NCAA Football

Dominance and Myths of College Football (Part I)

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With Bowls cascading down and coaching blood leeting upon us, it's time to set back and take a look at college football. Interestingly the NCAA has kindly provided an MRI of its present state.

The NCAA report on Revenues and Expenses: 2004-2009 for NCAA Division 1 Intercollegiate Athletics feels boring and dry. But, the report reveals the genetic makeup of modern athletic departments with its microscopic examination of NCAA finances. Three conclusions  leap from the report: 1) College Football dominates college athletics in a way nothing else does; 2) Colleges exist in a highly economically segregated world dominated by a very few wealthy programs; 3)  College football does not pay for the other sports, but often may take away from them.

Football remains the most desired, watched and visible symbol of athletic prowess at the college level and probably in America. Schools that have no business being in the business continue to support money losing programs, and more schools grasp for  the perceived glory and visibility and launch football programs. Schools clamor to enter the Division 1 level much as they clamor to become certified AAU schools in academic circles. Yet the median loss for college sports programs is 12 million dollars and for midsize programs that have no real TV revenues, the subsidy/loss can approach 20 million dollars.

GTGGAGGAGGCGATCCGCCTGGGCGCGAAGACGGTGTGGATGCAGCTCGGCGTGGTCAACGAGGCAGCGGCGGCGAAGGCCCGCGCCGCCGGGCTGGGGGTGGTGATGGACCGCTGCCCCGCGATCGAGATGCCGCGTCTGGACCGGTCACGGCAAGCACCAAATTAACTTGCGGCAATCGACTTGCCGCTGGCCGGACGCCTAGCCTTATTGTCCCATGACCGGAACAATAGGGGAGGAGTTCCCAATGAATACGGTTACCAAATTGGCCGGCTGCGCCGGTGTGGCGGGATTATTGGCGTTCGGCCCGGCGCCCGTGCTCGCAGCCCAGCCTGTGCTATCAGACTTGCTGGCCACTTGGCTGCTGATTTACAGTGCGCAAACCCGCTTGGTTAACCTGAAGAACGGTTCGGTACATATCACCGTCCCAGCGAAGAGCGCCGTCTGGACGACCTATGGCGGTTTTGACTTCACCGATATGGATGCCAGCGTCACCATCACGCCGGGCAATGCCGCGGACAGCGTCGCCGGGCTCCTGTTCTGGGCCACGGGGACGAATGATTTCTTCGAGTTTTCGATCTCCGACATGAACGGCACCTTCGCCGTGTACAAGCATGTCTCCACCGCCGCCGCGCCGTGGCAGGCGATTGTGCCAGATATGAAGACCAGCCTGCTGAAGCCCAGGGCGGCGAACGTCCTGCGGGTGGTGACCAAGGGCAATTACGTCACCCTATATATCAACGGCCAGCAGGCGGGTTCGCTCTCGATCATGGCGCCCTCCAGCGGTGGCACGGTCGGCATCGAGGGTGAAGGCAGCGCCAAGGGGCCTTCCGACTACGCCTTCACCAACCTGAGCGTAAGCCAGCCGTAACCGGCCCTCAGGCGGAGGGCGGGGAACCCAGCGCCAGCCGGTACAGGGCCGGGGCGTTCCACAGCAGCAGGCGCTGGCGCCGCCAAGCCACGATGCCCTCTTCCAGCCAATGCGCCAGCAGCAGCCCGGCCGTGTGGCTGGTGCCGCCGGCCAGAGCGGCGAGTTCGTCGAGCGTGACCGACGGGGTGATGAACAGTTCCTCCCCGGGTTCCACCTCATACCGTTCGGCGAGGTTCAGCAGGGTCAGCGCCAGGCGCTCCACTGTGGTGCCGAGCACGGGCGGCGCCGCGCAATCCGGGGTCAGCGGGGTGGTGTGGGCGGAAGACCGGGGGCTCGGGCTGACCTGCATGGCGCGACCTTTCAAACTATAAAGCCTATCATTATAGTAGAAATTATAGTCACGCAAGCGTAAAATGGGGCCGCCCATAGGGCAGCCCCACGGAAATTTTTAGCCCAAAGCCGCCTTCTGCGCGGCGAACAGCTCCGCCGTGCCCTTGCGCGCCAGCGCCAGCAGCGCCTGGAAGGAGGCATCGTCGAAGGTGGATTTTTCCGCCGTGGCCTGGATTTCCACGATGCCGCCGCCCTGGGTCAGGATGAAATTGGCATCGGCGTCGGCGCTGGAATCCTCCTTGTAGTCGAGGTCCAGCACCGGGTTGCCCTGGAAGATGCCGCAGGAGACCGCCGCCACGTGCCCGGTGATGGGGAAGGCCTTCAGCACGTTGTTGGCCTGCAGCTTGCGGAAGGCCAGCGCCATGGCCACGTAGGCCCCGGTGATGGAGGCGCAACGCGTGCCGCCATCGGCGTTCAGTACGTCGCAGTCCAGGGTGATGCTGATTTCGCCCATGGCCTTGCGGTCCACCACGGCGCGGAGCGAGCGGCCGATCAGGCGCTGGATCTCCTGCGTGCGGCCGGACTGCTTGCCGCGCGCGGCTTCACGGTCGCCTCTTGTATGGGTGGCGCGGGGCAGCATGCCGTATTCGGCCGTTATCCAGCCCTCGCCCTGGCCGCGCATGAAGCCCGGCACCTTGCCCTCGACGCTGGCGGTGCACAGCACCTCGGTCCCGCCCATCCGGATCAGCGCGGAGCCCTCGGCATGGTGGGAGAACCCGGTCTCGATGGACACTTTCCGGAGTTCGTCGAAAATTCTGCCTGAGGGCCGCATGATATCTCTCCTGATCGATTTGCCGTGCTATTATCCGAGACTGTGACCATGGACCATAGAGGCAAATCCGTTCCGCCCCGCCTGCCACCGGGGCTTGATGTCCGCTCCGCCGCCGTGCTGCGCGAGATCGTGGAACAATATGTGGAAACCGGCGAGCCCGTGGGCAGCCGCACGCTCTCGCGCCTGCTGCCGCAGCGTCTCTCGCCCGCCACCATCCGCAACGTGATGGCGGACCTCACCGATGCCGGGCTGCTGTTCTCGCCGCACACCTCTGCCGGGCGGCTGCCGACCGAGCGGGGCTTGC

For senior college administrators, the general public and many students, being a recognized a Division 1 football power generates a high level of prestige and recognition. College football forges a brand identity for many schools. These values drive a school's desire to have football programs.  Too many people think a simple cost benefit analysis should explain college sports. It does not.  

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Modern American universities inherited the anomaly of the wedding sports and universities, but the Presidents, students, alumni and media have exploited this in a way that being stewards of intercollegiate sports is now an  integral aspect of the culture of college life. It began a hundred years ago with breathless newspaper coverage of college events and the emergence of colors, nicknames, stadiums and rituals surrounding the games.

Many of the original college teams barnstormed as pros during the summer and went to school and played college ball in the autumn/winter.  By the thirties jokes about football and college could become a Marx Brother's staple as well as movies on college sport nobility and corruptions. This wedding grew from a deep Greek ideal  that perfection of  mind and body manifest a deep form of education of the soul.

Given the centrality of sports to university identity and community as well as marketing, the dominance of football is not surprising. For a decade college football has been the most avidly followed sport in America. On an average week 28 games will be televised. This intensity of interest dwarfs other college and professional interest. College football creates a perfect storm of identity for alumni but also geographic inhabitants that unites memory, identity and enjoyment of a truly fascinating and dangerous spectacle.

In Part II, I will discuss the economic implications of this for college programs.